While Congress kills internet privacy, states take a stand for users
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The internet is one of the most integral resources we have in today’s society — it’s the platform on which we connect with others, conduct business, perform research, and much more. Now, after a recent vote by Congress, your internet privacy — everything you browse, say, and do — is at stake.

But there is hope to reclaim your freedom to use the internet securely, and it comes in the form of newly proposed state legislation that would ensure online privacy rights for consumers.

In March, Congress voted to kill regulations issued by the Federal Communications Commission (FCC) that required internet providers to get customers’ consent before tracking or selling browsing histories. The repeal of these regulations will allow internet providers to boost revenues by selling or sharing data on customers’ browsing histories. Scary, I know.

In response, California legislators, alongside more than a dozen other states, engaged in an effort to restore some of the internet privacy protections that Congress rolled back earlier this year.

The California bill, which is slated to reach the floor this September, would prohibit an internet service provider (ISP) “from using, disclosing, selling, or permitting access to customer personal information” except when the consumer has given explicit “opt-in” consent “which may be revoked by the customer at any time.” Under the proposed law, ISPs would also be prohibited from refusing service to customers who don’t provide consent, mirroring previous provisions put in place by the Obama-era FCC in 2016.

Customers are more than a source of data to be sold. And this California bill helps illuminate how ISPs should treat customers and their data.

ISPs are the only companies with full access to everything consumers do online, including every site they visit, every path and click as they move between sites, not to mention the full array of apps and services consumers touch. Even with encryption, URLs and endpoint information can be used to determine a disturbing amount about customer behavior. If that sounds like a gross overreach, it is even more so when providers aren’t required by law to handle that information responsibly with regard to privacy.

As it is, current law allows ISPs to essentially spy on their customers without their consent. Backers of this law compare ISPs to platforms like Google or Facebook, otherwise known as “edge providers,” which provide a free service. Backers argue that it isn't fair for ISPs to face stricter privacy laws than edge providers. But the fact is that using Facebook and Google, two free user services, and relying on your ISP for internet connection, a paid connection service, are simply not comparable.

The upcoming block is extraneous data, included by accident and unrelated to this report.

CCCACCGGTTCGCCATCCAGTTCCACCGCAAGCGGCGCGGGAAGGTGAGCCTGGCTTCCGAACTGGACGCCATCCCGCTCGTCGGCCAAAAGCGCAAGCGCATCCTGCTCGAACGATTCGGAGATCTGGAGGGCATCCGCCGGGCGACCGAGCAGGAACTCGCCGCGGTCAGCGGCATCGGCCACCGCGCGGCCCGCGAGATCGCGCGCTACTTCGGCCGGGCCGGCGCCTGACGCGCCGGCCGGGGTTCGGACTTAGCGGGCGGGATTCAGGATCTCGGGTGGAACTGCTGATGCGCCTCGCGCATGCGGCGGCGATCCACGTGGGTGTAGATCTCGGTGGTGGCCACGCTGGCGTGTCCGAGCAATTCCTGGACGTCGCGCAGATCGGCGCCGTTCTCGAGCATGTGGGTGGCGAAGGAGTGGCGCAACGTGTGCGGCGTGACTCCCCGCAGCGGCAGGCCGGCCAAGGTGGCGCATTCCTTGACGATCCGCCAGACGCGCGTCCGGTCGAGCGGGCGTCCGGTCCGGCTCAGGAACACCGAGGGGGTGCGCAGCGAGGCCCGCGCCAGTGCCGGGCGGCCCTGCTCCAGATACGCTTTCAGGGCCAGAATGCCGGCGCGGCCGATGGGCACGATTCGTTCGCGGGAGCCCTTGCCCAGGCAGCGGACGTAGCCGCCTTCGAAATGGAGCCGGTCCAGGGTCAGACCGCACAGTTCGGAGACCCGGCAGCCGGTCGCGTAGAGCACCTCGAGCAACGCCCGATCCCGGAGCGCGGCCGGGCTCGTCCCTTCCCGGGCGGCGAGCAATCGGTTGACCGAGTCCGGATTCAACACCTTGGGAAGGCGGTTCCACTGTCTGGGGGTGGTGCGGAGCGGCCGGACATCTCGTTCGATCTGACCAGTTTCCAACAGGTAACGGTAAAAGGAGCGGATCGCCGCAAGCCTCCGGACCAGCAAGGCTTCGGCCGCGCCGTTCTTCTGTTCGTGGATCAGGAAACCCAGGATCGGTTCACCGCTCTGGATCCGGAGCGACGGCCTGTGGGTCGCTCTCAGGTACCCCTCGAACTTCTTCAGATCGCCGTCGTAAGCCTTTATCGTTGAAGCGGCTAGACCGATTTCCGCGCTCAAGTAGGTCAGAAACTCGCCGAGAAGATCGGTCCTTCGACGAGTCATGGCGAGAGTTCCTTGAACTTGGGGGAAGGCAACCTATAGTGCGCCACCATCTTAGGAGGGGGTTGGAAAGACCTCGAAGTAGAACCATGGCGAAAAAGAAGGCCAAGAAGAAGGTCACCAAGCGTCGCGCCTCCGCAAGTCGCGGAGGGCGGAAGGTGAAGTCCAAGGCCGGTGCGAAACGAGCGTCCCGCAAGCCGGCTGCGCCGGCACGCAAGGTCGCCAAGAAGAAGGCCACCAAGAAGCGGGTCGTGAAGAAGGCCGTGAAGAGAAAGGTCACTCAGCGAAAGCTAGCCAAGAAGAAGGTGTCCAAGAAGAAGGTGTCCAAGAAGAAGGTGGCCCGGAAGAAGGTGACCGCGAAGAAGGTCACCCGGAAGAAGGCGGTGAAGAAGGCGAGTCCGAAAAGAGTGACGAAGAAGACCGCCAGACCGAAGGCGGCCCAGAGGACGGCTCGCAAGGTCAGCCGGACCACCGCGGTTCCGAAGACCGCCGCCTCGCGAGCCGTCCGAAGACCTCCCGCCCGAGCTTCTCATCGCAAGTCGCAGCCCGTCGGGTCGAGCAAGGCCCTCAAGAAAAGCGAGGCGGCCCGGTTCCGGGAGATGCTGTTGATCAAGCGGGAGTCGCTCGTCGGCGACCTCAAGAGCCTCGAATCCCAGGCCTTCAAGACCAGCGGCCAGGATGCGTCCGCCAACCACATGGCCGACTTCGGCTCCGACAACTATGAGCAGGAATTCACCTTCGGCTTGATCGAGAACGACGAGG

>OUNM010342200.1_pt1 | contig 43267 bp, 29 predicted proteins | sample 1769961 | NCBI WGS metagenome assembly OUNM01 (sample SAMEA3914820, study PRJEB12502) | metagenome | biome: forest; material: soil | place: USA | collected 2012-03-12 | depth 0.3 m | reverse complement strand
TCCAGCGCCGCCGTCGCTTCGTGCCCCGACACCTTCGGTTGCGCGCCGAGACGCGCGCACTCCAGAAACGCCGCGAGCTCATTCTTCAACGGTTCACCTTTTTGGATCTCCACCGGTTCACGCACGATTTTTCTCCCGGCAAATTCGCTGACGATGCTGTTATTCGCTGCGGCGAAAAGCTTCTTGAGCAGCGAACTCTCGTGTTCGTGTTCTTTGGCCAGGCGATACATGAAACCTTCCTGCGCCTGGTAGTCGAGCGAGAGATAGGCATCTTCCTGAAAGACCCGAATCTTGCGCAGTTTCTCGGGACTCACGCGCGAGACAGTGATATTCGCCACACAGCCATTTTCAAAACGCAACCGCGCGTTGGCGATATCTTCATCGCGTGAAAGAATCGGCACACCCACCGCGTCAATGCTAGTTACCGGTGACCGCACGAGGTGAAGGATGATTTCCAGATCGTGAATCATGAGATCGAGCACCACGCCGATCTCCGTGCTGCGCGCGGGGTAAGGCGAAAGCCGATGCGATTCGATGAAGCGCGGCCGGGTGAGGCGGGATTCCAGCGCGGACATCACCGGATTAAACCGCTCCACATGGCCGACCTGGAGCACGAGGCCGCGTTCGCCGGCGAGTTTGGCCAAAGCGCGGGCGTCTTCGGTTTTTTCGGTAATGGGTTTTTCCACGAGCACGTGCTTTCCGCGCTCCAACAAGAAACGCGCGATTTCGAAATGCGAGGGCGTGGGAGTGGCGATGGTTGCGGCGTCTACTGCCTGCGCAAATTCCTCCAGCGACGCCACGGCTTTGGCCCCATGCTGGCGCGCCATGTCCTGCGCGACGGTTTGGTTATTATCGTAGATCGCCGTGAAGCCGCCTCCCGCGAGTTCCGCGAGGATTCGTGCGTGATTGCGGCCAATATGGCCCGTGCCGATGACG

Imagine, for example, phone carriers advocating for the right to analyze telephone calls and sell data from what they hear. No phone calls — not even one with your spouse or child — would be safe. That would be extremely uncomfortable for consumers and likely discourage them from using a phone service altogether.

The disturbing implications of abolishing internet privacy rules go far beyond how the internet is used. By selling customer data, larger ISPs could capture more of the market, albeit unfairly, leaving smaller ISPs in the dust and harming what little competition exists. A decrease in internet access competition will be bad for consumers, as competition is what drives companies to provide the best possible service to consumers at the lowest possible price.

The bottom line is that private information should be kept private, both for the good of the consumer and for the overall health of the internet ecosystem.

With Congress stripping away consumer privacy protections, it’s up to states push back against the repeal of federal policies that protect basic consumer rights. California and other states have already taken the first step toward making that a reality. Now the question remains: Will other states follow?  

Dane Jasper is the CEO and cofounder of Sonic, the largest independent ISP in northern California.

The views expressed by contributors are their own and not the views of The Hill.